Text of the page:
Hazard, H. W. (ed.) / Volume III: The fourteenth and fifteenth centuries
VIII: The Hospitallers at Rhodes, 1306-1421, pp. 278-313 PDF (20.9 MB)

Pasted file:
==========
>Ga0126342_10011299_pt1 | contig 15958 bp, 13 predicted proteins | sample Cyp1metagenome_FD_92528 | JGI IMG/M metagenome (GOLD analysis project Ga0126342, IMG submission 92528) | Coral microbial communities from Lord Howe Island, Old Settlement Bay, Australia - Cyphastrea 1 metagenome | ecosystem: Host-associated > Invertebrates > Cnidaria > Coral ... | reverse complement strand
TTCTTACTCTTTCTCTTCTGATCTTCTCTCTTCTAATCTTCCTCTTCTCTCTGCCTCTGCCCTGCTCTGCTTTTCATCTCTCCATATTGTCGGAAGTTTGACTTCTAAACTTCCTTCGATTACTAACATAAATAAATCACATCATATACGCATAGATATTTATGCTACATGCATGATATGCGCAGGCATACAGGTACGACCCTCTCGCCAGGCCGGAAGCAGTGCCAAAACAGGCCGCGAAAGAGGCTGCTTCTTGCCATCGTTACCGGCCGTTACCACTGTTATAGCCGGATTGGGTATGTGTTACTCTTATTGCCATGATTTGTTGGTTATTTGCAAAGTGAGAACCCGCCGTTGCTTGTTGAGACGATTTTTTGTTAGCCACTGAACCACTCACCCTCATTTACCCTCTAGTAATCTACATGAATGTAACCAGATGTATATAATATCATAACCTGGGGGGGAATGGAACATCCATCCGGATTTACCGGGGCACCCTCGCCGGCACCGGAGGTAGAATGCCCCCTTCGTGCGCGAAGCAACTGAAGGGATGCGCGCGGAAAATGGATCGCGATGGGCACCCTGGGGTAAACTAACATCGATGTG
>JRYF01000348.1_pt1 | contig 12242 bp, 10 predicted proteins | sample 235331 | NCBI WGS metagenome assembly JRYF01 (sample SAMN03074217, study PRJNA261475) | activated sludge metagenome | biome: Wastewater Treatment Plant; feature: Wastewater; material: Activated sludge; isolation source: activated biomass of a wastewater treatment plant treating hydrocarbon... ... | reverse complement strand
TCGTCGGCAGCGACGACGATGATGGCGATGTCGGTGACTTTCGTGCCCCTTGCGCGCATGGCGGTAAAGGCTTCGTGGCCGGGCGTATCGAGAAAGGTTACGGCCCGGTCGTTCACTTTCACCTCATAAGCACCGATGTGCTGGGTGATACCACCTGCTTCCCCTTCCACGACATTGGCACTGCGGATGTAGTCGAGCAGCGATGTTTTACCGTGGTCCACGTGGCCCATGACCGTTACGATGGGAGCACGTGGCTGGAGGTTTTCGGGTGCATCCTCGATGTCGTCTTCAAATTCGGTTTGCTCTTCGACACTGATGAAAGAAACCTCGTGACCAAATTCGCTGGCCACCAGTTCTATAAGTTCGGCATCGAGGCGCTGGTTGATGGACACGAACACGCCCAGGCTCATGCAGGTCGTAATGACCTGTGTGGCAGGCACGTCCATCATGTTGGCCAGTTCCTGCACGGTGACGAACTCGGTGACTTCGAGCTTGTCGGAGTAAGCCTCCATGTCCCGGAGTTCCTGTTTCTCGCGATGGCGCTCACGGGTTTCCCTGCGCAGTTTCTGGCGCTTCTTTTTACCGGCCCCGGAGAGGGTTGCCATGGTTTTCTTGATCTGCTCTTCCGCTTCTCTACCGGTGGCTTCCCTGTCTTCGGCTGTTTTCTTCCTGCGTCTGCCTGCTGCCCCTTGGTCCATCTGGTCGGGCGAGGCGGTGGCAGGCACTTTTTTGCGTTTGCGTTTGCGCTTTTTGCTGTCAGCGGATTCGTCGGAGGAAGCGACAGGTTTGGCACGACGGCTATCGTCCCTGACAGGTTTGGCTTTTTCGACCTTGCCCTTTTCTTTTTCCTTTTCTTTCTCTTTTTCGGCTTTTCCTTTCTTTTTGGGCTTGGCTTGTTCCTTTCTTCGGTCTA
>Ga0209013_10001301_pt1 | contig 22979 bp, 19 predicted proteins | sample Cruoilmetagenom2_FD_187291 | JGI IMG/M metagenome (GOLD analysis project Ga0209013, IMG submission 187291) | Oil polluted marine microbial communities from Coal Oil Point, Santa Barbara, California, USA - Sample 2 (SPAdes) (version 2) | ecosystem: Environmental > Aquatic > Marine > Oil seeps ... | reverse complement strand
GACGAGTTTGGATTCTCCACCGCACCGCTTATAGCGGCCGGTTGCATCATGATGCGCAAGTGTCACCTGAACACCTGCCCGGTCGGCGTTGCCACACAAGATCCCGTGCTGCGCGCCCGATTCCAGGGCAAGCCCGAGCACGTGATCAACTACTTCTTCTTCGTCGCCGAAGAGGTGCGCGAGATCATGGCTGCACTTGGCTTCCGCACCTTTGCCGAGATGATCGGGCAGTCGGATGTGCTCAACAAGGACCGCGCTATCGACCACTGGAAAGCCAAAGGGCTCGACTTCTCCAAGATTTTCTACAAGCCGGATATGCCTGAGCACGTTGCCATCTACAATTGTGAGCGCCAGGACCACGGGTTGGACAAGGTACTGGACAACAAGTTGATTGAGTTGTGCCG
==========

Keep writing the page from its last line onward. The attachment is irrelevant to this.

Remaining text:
Ch. VIII THE HOSPITALLERS AT RHODES, 1306—1421 313 Granted its weaknesses, the Hospital had some claims to success, and if it played no very decisive part in Levantine affairs, it did overcome considerable difficulties. The Hospital's establishment at Rhodes, the absorption of the Templars' properties, the fortification and defense of the Rhodian archipelago, indeed its own very survival, were real if somewhat unspectacular achievements, without which later successes would have been impossible. The Hospital always acknowledged its subordination to the papacy, but at Rhodes it enjoyed many attributes of independence, passing laws, minting money, and sending ambassadors. The master's powers were not limited to Rhodes. In the west, oultremer to the brethren, he had extensive jurisdictions, and in extreme cases the Hospital's subjects made the long journey to Rhodes to appeal to the master. The brethren participated, usually with distinction, in most crusading enterprises and were seldom responsible when these were strategi cally misconceived. They had played a leading part in the capture of Smyrna in 1344 and in its defense until 1402, and in the period of crisis between the battles of Nicopolis in 1396 and Ankara in 1402 they had successfully defended Corinth, perhaps saving the Morea for Christendom for another sixty years. The Hospitallers provided a permanent and reliable military force to which their experience and discipline gave a value more than commensurate with its limited size. Their presence at Rhodes provided an element of stability in the Christian east. gave favorable consideration to an approach from the Hospitallers, who wished to exchange Rhodes, which they claimed to find too difficult to defend, for a territory of equal value in Greece, preferably Euboea; nothing, however, came of this (Iorga, Notes, I, 338).
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